Sarah’s Meth Addiction Recovery
Sarah was a meth user, was in abusive relationships, working as a stripper and a sex worker, and homeless. Then she completed residential addiction treatment for her meth addiction. This is her story.
I was a meth user, have lost my home several times, been involved in criminal charges, been homeless, been to court, and eventually been to rehab.
Yesterday, I reached my 7 months clean milestone.
I did a 28-day program at Hader Clinic, which turned into a 90-day program, and I’m now in the transitional housing program. When I finish transition, I’m doing the outpatient program too.
For the first time in my life, I am in a safe, stable environment. This is the story of how I got here.
It all started when I was a teenager. Growing up, I felt like I walked around on eggshells a lot. My dad was quite an aggressive guy, so I had trouble with him. I started using when I was 16; just smoking weed and stuff.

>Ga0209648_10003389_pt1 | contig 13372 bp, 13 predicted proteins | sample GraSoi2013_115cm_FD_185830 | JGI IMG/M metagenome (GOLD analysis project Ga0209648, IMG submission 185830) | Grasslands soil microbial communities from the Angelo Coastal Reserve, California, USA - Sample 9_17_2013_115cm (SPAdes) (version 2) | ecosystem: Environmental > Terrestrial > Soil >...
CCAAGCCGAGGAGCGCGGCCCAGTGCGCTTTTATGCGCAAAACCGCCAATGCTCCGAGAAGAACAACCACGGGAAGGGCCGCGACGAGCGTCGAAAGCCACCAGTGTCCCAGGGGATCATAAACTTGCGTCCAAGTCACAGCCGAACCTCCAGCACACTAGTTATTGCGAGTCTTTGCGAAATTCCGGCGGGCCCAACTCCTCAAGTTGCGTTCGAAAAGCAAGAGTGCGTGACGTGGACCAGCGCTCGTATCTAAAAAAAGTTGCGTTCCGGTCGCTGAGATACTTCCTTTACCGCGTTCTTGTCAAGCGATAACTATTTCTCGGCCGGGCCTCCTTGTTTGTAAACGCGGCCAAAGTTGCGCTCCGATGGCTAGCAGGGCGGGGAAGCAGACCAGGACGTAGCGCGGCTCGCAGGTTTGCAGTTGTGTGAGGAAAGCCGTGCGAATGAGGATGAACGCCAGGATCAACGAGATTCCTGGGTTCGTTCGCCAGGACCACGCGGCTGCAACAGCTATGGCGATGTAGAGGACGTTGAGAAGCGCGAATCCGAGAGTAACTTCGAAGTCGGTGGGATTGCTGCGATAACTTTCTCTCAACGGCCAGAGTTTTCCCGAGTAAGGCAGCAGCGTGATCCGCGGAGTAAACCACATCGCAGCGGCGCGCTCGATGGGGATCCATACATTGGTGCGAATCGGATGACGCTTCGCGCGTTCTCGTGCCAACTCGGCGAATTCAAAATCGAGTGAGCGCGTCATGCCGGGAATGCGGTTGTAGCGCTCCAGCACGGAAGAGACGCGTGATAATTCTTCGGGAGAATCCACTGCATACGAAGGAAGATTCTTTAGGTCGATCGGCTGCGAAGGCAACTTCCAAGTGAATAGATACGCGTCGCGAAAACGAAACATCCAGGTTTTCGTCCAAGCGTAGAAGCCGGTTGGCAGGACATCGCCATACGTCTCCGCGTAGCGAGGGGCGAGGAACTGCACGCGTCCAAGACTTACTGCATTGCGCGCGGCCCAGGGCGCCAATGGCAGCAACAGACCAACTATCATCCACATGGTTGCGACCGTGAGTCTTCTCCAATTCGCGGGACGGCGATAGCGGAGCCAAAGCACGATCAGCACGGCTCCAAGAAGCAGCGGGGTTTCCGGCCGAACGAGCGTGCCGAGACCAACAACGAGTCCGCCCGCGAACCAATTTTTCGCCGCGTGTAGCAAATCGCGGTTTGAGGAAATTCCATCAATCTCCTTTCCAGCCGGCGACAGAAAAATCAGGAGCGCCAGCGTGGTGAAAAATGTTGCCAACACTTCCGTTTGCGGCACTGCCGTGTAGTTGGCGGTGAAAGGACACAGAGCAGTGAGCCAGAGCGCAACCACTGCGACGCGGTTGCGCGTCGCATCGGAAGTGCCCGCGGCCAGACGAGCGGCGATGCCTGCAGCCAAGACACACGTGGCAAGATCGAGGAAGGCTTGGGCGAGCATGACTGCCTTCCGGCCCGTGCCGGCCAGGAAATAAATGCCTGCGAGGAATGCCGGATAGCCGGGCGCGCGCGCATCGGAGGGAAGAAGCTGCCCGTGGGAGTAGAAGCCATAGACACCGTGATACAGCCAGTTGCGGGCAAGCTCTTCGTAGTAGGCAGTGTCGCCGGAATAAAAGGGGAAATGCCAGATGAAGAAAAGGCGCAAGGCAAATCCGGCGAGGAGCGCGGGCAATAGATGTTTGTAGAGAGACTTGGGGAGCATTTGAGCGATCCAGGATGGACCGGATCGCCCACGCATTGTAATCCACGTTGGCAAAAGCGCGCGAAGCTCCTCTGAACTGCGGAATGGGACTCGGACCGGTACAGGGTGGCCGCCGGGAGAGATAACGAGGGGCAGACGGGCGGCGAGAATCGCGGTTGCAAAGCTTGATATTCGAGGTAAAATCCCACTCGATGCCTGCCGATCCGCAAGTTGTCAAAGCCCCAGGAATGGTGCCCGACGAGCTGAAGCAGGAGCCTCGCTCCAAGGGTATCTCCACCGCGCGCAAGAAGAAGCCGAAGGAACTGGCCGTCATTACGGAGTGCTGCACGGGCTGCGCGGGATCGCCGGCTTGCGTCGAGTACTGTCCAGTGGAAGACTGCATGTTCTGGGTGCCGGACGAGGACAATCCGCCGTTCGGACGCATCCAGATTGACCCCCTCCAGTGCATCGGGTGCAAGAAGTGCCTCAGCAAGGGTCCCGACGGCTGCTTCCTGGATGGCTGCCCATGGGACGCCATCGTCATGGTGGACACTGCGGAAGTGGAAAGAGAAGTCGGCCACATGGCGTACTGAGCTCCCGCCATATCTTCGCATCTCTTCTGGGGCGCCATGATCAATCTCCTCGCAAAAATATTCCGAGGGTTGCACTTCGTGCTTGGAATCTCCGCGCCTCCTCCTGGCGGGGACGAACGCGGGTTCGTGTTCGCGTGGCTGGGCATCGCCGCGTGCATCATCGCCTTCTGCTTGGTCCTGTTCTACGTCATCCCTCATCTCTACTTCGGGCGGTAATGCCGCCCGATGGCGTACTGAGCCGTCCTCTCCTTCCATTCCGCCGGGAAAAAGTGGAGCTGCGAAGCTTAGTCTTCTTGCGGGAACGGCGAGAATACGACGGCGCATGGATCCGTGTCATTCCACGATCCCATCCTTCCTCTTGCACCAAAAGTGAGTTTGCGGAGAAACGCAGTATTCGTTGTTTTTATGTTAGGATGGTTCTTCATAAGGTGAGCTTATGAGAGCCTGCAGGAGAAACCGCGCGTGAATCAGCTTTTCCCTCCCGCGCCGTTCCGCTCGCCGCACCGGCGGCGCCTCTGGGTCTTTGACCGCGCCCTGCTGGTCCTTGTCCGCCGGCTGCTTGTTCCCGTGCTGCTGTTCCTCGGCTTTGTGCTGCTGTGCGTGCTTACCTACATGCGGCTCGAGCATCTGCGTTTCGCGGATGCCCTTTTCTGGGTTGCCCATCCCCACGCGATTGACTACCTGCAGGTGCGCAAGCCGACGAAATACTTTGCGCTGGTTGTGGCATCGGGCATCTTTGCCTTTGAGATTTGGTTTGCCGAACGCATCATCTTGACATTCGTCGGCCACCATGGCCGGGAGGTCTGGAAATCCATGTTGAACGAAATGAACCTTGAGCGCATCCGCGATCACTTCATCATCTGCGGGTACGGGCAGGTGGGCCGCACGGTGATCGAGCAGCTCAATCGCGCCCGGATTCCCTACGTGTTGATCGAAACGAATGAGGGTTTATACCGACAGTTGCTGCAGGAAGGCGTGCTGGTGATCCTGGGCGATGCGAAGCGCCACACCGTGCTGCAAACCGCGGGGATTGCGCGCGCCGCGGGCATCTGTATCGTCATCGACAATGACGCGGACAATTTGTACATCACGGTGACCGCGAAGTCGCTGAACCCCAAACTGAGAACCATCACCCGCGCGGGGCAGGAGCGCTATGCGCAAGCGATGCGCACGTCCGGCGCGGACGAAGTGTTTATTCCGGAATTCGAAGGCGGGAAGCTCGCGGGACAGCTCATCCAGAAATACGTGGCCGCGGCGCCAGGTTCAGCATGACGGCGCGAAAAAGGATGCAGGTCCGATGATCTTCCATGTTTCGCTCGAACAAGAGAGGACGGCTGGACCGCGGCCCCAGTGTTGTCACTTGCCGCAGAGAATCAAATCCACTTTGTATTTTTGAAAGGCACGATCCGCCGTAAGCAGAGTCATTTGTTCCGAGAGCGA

Then, I moved to the UK when I was 17, and lived there for a year. That’s when I started using coke and pills. I ended up moving back to Australia because I was just having a terrible time there. I settled back in with my parents and realised that I really needed to get a job. This is when I started stripping.
I became a stripper, and I was terrible at it. I used to hide from the lady (my manager) – she would be telling me I had to go up on the stage and dance and I’d be so nervous. That’s when I met these girls. I came over to them, and they were smoking meth. I asked, “What is that?”, and they said it was crack and I just sort of thought, okay, cool. And I thought, it’s crack cocaine. I had just finished watching Breaking Bad in the UK, and I remembered Jesse smoking meth.